Not that long ago, and perhaps for some writers today, a writer’s goal was to land a top agent who could sell their manuscript to big six publishers, obtain foreign rights, movie deals, and get the best possible contract for each. But things began to change. Recession made publishers more “risk adverse” and therefore less likely to take on new writers unless their books had obvious bestseller potential. The ebook and self-publishing revolution enabled thousands of writers to reprint their backlists, or publish new work without going through the long ordeal of acquiring an agent and publisher. Writers began to wonder if there was any point to having an agent? The answer is both yes and no, depending on the writer’s dreams and desires.
I have plenty of anecdotal information about my and colleagues’ experiences with agents, and most of it hasn’t been great, but I repeat, this is anecdotal only. A recent blog by Dean Wesley Smith, talking about agents, caught my eye, and no, he wasn’t agent bashing. In part, it was stupid writer bashing. What he did say about agents, though, was interesting.
The bottom line, Smith says, is that agents stopped working for writers years ago and began working for publishers, unofficially, of course. He goes onto say why agents are bad for the smart writers of the world: ie., taking part of their copyright, having complete control of funds going in and out, etc. He also says that the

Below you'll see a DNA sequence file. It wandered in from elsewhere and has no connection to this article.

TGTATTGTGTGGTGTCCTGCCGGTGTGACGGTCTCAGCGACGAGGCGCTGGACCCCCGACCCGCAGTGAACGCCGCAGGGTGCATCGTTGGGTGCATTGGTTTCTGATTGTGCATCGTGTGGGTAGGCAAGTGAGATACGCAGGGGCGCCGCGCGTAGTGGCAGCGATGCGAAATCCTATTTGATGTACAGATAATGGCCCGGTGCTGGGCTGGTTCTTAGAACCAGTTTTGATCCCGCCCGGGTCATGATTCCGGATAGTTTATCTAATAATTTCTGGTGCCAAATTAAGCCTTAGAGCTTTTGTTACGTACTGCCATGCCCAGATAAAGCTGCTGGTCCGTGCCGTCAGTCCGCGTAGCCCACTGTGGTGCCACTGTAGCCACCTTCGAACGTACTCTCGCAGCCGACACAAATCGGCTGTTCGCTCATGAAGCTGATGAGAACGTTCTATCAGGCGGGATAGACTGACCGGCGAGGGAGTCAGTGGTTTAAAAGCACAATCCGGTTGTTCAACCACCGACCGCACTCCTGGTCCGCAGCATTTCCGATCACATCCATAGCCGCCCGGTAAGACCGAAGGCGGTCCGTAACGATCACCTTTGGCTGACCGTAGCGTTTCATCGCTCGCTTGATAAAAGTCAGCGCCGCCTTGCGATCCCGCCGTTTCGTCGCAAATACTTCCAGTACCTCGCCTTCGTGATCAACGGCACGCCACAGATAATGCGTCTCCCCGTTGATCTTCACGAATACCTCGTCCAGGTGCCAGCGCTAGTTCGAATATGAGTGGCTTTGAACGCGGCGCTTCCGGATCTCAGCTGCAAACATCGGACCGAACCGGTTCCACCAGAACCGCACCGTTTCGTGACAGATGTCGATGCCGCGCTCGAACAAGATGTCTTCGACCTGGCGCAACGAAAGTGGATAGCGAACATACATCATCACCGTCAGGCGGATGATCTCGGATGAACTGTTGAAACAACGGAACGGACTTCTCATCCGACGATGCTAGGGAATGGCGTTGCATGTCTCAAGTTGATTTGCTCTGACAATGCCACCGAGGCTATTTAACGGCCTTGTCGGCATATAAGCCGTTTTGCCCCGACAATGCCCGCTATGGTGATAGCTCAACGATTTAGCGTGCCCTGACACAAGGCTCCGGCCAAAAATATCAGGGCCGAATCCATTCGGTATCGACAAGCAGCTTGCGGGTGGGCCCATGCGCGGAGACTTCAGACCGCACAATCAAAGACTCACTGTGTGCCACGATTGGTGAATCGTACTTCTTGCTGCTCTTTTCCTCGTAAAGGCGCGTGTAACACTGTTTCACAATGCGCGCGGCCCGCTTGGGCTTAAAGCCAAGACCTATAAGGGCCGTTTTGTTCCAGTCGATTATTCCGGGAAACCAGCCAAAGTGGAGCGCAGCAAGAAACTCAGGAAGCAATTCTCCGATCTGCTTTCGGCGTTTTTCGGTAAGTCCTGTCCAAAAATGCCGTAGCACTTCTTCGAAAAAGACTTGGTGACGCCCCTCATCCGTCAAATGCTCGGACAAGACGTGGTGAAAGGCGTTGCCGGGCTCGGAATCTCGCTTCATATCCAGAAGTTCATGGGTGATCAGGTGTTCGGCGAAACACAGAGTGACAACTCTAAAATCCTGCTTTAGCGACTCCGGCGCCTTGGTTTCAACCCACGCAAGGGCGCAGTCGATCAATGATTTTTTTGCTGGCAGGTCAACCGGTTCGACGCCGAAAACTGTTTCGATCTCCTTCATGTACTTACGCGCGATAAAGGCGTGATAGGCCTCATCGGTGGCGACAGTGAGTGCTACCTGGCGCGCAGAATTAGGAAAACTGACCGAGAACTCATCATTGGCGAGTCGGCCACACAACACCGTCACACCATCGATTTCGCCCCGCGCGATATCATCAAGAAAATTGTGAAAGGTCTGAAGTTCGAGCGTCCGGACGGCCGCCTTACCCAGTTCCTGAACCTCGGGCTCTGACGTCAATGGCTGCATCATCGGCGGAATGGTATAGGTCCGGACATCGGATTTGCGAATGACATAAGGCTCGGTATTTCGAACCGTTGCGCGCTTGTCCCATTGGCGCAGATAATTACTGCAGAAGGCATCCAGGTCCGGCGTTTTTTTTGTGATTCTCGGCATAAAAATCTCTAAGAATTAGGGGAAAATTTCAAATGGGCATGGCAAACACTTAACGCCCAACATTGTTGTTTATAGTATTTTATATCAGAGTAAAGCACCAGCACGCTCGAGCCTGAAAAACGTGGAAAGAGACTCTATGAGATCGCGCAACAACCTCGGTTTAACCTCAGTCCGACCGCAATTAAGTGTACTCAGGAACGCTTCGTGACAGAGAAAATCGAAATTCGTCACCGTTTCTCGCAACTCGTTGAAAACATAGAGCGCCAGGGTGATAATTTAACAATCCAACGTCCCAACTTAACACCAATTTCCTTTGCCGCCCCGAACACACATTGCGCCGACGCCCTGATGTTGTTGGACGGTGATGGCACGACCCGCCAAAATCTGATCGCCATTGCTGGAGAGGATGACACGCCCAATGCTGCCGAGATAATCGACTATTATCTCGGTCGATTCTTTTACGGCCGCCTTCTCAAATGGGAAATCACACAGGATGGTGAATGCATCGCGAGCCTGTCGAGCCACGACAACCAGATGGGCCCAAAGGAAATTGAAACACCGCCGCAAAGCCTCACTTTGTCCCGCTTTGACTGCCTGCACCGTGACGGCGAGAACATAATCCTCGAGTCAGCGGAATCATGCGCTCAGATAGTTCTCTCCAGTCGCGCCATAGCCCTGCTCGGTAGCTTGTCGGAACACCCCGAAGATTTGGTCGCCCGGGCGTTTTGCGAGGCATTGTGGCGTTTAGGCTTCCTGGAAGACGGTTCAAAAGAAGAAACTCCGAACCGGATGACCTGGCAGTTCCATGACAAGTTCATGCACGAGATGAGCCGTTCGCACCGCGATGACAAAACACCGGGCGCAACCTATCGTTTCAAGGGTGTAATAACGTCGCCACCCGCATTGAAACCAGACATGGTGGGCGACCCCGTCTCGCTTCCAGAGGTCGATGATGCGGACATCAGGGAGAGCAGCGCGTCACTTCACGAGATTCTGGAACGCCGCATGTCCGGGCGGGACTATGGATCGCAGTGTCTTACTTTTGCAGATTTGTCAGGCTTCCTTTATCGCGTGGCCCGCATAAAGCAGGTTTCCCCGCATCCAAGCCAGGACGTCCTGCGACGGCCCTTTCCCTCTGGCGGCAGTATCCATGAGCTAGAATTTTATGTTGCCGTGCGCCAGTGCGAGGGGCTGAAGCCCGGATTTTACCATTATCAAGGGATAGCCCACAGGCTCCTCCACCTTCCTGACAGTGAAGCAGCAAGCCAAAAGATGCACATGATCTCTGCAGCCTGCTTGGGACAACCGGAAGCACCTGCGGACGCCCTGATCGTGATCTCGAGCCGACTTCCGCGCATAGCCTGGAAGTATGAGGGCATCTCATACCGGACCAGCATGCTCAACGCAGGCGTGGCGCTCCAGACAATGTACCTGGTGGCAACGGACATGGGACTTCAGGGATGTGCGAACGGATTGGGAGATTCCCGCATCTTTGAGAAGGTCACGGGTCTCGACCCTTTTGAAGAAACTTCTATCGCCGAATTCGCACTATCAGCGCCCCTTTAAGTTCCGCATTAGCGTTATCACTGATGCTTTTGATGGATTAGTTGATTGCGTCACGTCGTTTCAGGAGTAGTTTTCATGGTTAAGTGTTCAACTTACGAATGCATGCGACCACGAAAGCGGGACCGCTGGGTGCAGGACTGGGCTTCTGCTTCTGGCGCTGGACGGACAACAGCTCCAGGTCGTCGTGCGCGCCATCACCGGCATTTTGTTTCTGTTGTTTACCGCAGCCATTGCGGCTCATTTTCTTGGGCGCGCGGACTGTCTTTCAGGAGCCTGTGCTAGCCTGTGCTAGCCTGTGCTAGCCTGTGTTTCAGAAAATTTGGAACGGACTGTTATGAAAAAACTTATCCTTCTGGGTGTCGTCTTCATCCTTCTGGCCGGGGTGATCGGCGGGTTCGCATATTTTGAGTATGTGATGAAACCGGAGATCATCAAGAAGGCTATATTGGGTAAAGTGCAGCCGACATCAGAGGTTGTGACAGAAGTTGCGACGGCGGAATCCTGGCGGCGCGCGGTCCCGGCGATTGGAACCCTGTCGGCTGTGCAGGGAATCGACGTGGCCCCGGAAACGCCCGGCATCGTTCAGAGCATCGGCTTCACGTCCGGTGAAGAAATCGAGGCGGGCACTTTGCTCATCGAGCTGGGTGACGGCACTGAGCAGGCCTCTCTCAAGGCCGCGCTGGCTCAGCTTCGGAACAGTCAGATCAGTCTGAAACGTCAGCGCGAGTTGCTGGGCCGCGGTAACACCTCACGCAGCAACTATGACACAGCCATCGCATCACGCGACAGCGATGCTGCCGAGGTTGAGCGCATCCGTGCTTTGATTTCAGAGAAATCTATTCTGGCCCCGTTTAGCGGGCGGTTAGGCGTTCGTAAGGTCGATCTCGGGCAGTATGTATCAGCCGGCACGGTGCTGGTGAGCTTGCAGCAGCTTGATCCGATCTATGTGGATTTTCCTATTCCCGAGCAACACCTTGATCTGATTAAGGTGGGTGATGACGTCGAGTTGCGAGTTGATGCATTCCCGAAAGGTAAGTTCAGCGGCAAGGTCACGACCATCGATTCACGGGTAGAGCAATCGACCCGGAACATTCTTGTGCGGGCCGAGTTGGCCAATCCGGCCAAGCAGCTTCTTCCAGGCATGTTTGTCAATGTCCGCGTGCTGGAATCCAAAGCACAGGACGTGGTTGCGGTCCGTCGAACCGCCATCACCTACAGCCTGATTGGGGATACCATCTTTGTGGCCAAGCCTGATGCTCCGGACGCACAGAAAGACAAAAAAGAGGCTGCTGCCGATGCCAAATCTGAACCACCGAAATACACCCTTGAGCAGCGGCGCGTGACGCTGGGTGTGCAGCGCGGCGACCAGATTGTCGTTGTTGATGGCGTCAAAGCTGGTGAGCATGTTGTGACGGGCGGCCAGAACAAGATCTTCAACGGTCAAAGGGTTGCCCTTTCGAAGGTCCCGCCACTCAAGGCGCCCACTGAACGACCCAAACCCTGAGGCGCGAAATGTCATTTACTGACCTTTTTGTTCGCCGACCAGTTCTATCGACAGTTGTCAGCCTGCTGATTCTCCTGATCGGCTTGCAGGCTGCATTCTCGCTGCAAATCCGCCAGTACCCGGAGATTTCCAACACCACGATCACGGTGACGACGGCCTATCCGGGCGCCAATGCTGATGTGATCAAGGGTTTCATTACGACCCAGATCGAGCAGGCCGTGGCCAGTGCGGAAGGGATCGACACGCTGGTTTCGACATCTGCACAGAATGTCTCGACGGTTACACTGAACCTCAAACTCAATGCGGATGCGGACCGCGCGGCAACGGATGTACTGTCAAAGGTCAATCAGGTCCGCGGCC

American association many agents belong to) doesn’t like the lawsuit the
Department of Justice filed against publishers and Apple for colluding to keep
ebook prices high (see my blog of March 11, “Ebook Pricing Issues Could Wind Up
Smith maintains that agents and publishers came together (sort of) to help establish ebook pricing that would grant both of them a larger piece of the pie, and that little thought was given to authors, at least those who aren’t bestselling authors. It’s a thought-provoking blog, and I would encourage anyone who’s thinking of acquiring an agent to read it. I really have no idea whether Smith is right or wrong about agents working for publishers. I haven’t been in his shoes, however, he has had three top agents, been traditionally publishing books for over thirty years, and understands the business better than most writers. So, take a look at http://www.deanwesleysmith.com/?p=6876
I'd love to hear your thoughts about agents. Good, bad, or indifferent!